sage: A = automata.AnyLetter([0, 1]) sage: A([]) False sage: A([0]) True sage: A([1]) True sage: A([0, 0]) False
See also
 AnyWord(input_alphabet)#
Return an automaton recognizing any word of the given input alphabet.
INPUT:
input_alphabet
– a list, the input alphabet
OUTPUT:
An
Automaton
.EXAMPLES:
sage: A = automata.AnyWord([0, 1]) sage: A([0]) True sage: A([1]) True sage: A([0, 1]) True sage: A([0, 2]) False
This is equivalent to taking the
kleene_star()
ofAnyLetter()
and minimizing the result. This method immediately gives a minimized version:sage: B = automata.AnyLetter([0, 1]).kleene_star().minimization().relabeled() sage: B == A True
See also
 ContainsWord(word, input_alphabet)#
Return an automaton recognizing the words containing the given word as a factor.
INPUT:
word
– a list (or other iterable) of letters, the word we are looking for.input_alphabet
– a list or other iterable, the input alphabet.
OUTPUT:
An
Automaton
.EXAMPLES:
sage: A = automata.ContainsWord([0, 1, 0, 1, 1], ....: input_alphabet=[0, 1]) sage: A([1, 0, 1, 0, 1, 0, 1, 1, 0, 0]) True sage: A([1, 0, 1, 0, 1, 0, 1, 0]) False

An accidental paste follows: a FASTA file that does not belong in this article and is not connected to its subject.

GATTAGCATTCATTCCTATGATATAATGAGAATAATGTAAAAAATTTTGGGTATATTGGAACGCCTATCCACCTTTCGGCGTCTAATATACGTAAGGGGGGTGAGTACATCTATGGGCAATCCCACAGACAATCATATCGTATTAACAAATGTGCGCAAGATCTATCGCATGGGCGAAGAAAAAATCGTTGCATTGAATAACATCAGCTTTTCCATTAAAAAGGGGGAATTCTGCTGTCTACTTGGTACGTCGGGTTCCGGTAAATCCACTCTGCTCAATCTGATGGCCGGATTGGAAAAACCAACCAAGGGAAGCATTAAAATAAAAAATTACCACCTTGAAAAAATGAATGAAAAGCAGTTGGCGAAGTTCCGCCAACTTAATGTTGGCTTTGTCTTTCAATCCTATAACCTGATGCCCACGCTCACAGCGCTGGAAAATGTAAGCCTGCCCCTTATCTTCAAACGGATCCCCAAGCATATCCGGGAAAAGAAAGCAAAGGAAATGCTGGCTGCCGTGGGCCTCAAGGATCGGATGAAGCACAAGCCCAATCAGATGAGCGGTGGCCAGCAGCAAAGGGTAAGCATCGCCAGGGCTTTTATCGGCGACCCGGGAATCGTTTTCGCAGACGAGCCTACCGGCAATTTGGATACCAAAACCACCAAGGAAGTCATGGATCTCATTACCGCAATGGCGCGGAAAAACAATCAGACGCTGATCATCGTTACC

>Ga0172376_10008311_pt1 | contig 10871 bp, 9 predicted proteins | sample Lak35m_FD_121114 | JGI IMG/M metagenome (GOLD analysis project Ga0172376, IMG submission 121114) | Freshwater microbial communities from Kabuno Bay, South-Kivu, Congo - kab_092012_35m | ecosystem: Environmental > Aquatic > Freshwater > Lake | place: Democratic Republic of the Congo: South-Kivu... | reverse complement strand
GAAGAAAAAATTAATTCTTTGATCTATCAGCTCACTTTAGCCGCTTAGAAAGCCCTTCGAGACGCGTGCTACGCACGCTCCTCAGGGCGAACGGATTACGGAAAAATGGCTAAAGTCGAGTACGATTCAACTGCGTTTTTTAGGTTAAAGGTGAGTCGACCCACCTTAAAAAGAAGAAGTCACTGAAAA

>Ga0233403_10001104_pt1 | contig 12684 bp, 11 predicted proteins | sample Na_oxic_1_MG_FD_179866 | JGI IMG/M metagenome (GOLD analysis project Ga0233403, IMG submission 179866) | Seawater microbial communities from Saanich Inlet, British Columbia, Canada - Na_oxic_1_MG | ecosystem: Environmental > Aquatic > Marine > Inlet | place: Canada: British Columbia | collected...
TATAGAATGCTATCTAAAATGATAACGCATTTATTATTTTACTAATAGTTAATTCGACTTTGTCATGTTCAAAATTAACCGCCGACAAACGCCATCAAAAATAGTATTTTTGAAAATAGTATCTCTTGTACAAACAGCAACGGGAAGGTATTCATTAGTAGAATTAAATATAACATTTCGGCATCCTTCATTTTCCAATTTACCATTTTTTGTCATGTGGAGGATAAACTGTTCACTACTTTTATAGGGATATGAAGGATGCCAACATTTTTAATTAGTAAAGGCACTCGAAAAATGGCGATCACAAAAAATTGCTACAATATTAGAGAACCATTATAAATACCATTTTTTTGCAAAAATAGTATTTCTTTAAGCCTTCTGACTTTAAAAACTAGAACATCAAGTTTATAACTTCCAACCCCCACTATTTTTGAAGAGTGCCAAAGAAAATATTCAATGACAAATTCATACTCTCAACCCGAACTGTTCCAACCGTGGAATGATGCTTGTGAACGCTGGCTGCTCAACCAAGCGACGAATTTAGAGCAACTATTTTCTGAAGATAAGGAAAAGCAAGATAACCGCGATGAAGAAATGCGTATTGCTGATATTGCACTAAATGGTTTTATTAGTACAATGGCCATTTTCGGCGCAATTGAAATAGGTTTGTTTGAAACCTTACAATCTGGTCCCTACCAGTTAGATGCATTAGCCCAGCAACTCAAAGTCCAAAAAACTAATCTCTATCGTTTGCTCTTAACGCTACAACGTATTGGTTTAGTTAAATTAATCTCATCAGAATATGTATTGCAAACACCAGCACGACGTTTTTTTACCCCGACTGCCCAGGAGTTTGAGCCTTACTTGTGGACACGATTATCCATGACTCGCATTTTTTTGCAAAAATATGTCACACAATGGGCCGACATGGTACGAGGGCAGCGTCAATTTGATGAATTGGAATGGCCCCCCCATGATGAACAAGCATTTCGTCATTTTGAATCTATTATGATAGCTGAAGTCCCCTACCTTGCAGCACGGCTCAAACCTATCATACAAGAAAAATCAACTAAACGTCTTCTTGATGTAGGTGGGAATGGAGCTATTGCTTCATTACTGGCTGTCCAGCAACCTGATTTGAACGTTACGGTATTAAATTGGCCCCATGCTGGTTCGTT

This is equivalent to taking the concatenation of
AnyWord()
,Word()
andAnyWord()
and minimizing the result. This method immediately gives a minimized version:sage: B = (automata.AnyWord([0, 1]) * ....: automata.Word([0, 1, 0, 1, 1], [0, 1]) * ....: automata.AnyWord([0, 1])).minimization() sage: B.is_equivalent(A) True
See also
 EmptyWord(input_alphabet=None)#
Return an automaton recognizing the empty word.
INPUT:
input_alphabet
– (default:None
) an iterable orNone
.
OUTPUT:
An
Automaton
.EXAMPLES:
sage: A = automata.EmptyWord() sage: A([]) True sage: A([0]) False
See also
 Word(word, input_alphabet=None)#
Return an automaton recognizing the given word.
INPUT:
word
– an iterable.input_alphabet
– a list orNone
. IfNone
, then the letters occurring in the word are used.
OUTPUT:
An
Automaton
.EXAMPLES:
sage: A = automata.Word([0]) sage: A.transitions() [Transition from 0 to 1: 0] sage: [A(w) for w in ([], [0], [1])] [False, True, False] sage: A = automata.Word([0, 1, 0]) sage: A.transitions() [Transition from 0 to 1: 0, Transition from 1 to 2: 1, Transition from 2 to 3: 0] sage: [A(w) for w in ([], [0], [0, 1], [0, 1, 1], [0, 1, 0])] [False, False, False, False, True]
If the input alphabet is not given, it is derived from the given word.
sage: A.input_alphabet [0, 1] sage: A = automata.Word([0, 1, 0], input_alphabet=[0, 1, 2]) sage: A.input_alphabet [0, 1, 2]
See also
 class sage.combinat.finite_state_machine_generators.TransducerGenerators#
Bases:
object
A collection of constructors for several common transducers.
A list of all transducers in this database is available via tab completion. Type “
transducers.